The acting gives it a nice coat too. This is one amazing job from Charlton Heston, playing Will Penny as he should be: down and out, hard pressed, rough, rowdy and deep inside, warm. Heston does an amazing transistional style to bring forth how Will Penny chances, all with a sense of strength and sadness. Joan Hackett excels nicely with the character of Catherine and has fine chemistry with Heston. Smaller roles from a young Lee Majors, Ben Johnson, Donald Pleasence and Bruce Dern are quite good too. All in all, this is one fine western movie. It's not for everyone, but for older film fans, it may be one the better classics you probably haven't heard of.


"Will Penny" looks pretty decent in its 1.85:1 anamorphic widescreen presentation. The main problem with it seems to be the constant scratches, blemishes, nicks, pieces of dirt and other marks on the print. It's a little grainy at times, but still has a good sharp quality to it. Halo edges are seen here and there, but what makes this transfer pretty nifty is the excellent fleshtones that look really nice, plus good color saturation that is on par with the film's look and doesn't smear, and fine background detail. Like the west itself, it has a somewhat gritty - though surely pleasant look.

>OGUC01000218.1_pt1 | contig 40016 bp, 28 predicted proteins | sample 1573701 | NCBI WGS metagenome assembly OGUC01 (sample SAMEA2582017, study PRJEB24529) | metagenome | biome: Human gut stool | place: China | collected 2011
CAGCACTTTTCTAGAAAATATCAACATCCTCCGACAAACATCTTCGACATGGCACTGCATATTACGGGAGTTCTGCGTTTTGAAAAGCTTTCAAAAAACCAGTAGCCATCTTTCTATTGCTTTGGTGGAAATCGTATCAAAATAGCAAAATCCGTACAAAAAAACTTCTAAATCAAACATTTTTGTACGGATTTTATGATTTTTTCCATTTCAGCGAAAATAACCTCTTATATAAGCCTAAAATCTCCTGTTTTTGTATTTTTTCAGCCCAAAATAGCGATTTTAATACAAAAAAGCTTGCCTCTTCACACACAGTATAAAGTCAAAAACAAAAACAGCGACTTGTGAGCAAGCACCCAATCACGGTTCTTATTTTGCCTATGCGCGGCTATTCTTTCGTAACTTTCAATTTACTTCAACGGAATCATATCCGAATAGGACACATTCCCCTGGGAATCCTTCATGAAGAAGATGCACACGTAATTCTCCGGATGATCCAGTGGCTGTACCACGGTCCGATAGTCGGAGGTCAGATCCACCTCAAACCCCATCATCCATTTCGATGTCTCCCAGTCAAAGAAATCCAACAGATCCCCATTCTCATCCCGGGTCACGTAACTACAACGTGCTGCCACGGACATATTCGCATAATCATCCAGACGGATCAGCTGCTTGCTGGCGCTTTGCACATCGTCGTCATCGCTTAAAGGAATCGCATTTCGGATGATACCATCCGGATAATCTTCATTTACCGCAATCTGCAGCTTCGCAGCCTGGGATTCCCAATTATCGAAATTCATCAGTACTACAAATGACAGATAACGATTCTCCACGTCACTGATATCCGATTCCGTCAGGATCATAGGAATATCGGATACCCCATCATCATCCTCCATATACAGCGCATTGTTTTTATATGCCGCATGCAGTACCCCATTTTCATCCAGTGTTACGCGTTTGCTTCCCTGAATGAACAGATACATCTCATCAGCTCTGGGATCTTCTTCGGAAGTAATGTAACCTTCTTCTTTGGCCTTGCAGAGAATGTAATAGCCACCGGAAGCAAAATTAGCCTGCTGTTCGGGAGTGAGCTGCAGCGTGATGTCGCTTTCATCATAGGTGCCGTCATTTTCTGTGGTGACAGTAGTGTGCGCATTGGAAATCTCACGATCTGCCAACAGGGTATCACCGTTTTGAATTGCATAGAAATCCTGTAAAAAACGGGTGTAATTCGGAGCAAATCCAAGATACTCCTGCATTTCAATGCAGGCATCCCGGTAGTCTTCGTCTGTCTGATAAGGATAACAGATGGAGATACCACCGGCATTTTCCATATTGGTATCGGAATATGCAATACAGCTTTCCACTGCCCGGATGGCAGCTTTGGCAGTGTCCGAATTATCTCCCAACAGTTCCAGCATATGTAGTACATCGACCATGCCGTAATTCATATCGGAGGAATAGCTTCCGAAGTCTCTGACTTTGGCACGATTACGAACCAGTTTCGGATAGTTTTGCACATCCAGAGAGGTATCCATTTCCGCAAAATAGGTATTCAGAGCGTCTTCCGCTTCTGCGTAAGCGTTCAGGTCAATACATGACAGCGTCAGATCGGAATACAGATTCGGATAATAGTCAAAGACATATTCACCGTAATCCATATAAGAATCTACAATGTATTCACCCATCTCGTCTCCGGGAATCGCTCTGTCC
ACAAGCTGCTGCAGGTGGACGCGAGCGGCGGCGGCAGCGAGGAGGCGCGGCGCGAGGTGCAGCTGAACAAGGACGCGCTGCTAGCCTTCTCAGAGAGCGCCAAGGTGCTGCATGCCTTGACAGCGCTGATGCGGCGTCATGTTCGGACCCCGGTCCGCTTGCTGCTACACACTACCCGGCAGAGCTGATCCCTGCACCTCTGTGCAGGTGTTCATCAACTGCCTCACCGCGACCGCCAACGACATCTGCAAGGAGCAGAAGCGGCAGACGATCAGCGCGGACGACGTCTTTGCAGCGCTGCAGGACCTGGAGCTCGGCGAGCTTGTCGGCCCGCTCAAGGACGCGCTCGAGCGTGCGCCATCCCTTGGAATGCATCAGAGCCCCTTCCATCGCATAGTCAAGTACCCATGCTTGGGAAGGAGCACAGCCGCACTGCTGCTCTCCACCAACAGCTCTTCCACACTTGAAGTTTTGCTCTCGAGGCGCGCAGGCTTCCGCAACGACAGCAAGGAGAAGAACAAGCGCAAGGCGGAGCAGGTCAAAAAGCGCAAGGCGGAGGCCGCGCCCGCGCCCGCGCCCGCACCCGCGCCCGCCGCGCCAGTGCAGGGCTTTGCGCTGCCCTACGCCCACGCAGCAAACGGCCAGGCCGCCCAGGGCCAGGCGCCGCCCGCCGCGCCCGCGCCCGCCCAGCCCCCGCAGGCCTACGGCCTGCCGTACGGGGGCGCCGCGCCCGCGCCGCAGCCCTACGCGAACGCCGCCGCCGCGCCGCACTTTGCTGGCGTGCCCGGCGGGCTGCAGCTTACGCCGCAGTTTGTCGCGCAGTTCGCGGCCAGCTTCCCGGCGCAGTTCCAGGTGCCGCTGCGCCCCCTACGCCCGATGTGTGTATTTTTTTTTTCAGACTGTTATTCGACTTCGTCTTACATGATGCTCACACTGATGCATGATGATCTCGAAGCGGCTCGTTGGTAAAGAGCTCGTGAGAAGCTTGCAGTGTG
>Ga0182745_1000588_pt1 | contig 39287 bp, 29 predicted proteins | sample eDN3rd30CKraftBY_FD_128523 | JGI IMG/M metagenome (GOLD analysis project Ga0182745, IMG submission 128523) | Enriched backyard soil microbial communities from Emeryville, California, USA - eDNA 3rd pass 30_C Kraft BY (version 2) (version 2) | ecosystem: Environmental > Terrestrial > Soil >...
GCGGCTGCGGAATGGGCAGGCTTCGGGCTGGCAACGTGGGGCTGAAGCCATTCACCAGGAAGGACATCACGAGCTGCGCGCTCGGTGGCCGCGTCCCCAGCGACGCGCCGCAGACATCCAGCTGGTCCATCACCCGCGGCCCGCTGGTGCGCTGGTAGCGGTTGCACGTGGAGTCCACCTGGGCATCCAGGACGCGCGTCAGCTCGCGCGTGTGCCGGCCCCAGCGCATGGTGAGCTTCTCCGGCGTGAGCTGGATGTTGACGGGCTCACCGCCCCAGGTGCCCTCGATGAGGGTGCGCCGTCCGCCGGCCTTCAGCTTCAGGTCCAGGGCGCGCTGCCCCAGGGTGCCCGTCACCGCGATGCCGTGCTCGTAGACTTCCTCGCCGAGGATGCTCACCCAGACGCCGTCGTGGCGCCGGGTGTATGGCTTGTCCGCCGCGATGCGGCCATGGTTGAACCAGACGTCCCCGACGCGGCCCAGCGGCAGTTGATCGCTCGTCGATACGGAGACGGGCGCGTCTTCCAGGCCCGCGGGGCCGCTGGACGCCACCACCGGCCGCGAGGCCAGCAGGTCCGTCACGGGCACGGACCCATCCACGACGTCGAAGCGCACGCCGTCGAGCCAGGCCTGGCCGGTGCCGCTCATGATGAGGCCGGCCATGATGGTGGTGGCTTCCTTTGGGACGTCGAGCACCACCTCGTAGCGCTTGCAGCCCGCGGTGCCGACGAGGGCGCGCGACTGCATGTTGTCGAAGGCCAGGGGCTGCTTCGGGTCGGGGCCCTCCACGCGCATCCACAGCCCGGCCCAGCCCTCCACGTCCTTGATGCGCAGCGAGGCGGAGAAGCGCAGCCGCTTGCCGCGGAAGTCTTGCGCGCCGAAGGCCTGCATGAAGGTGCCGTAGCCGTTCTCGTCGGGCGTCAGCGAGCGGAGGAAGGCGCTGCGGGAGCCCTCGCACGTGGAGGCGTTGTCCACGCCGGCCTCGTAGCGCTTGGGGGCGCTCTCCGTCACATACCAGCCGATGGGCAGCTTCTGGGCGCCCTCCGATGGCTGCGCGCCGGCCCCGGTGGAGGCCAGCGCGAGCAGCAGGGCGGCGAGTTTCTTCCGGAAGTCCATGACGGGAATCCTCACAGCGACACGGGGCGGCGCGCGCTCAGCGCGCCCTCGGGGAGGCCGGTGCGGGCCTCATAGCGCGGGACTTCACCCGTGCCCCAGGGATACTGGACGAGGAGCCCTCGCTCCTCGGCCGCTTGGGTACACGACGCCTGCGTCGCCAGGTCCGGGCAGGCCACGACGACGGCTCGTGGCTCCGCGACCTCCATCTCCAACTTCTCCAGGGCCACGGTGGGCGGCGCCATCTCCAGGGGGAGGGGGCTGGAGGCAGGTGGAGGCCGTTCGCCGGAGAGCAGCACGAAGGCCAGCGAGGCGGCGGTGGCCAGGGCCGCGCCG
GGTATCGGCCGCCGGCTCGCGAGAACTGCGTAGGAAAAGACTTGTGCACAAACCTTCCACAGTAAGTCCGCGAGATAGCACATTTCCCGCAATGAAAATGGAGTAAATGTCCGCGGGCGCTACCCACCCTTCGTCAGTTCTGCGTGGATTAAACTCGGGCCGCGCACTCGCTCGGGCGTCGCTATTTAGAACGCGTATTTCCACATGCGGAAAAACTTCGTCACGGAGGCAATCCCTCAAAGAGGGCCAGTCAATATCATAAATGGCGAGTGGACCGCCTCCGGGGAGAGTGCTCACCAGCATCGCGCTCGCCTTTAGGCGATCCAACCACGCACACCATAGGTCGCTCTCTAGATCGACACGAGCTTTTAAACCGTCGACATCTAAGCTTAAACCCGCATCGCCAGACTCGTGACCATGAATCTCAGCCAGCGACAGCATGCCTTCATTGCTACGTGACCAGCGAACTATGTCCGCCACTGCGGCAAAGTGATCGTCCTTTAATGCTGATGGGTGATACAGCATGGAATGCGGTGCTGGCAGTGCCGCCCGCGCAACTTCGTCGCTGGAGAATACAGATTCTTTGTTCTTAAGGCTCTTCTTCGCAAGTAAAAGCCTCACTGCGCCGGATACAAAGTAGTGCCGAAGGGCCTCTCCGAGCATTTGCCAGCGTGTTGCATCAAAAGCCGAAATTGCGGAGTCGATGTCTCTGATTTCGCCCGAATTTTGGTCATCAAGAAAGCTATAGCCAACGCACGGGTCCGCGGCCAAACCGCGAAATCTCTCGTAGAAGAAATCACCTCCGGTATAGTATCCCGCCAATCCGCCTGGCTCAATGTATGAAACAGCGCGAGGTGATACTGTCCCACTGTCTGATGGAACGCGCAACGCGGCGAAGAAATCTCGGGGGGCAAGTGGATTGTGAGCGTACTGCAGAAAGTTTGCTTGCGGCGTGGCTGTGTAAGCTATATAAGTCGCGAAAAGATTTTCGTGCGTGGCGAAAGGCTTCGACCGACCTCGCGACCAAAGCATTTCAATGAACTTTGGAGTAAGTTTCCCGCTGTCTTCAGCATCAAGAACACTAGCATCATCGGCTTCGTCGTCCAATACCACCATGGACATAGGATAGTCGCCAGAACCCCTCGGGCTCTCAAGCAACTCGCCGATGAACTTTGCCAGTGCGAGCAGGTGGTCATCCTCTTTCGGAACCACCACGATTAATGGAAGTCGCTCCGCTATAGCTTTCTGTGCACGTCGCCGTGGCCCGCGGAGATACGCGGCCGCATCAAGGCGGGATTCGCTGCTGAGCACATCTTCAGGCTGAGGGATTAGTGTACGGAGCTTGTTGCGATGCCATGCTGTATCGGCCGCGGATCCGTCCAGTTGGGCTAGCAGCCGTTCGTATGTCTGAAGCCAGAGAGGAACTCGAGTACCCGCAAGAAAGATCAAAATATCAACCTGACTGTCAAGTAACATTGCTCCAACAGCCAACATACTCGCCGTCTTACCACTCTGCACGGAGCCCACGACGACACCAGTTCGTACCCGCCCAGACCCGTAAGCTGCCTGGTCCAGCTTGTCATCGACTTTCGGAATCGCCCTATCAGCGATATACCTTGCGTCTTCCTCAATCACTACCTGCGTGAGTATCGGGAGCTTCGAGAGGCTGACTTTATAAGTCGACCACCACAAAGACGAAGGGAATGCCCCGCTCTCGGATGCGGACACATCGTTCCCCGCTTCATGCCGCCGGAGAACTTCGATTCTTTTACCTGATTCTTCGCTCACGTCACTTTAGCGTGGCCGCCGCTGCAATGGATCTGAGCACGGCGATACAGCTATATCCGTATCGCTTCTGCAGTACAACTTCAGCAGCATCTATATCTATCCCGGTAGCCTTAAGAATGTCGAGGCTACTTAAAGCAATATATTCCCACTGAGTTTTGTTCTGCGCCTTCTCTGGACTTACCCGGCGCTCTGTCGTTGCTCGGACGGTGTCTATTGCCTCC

Presented in English and French mono, "Will Penny" sounds pretty weak. Dialogue is crisp and clear, but everything else sounds pretty washed out and has no impact on the mix itself. Be it horses neighing, running or use of weapons meant for force, it adds nothing special. The music sounds nice, but again, nothing special. Fidelity is low, everything's limited and it's pretty straightforward, like your usual mono mix. Also included are English closed captions and English subtitles.


It's not jammed, but it sure is nice to find some retrospective features about the film. The first, Remembering Will Penny, is a look back at the movie that is really well done. Featuring non-anamorphic widescreen clips, the interviews consist of Heston going on how great the film is and how the project came to him background perspective with historian Miles Hood Swarthout, Tom Gries' son Jon . The interviews are in full frame, and there are also still photographs, a lot talks about the film's meaning, it's impact on those who worked on it and many interesting stories dealing with the film. Quite fascinating. It lasts a bit over thirteen minutes.

Much shorter is The Cowboys Of Will Penny. Presented in full frame with non-anamorphic widescreen film clips, this lasts a bit over three minutes. Still, it's nice as Jon Gries and Charlton Heston basically talk about the other important actors and there's a clip of them showing their work in the movie, plus production stories. Good stuff.


"Will Penny" is a strong movie and a fine western flick, so if you like westerns you'll be sure to love it. The casual viewer will enjoy the flick too. It's nice to see some effort in the supplements department with two strong featurettes, while the sound and picture is on par with the film's age. This is worth a rental, but if you're a fan of the movie, it's definently a must own.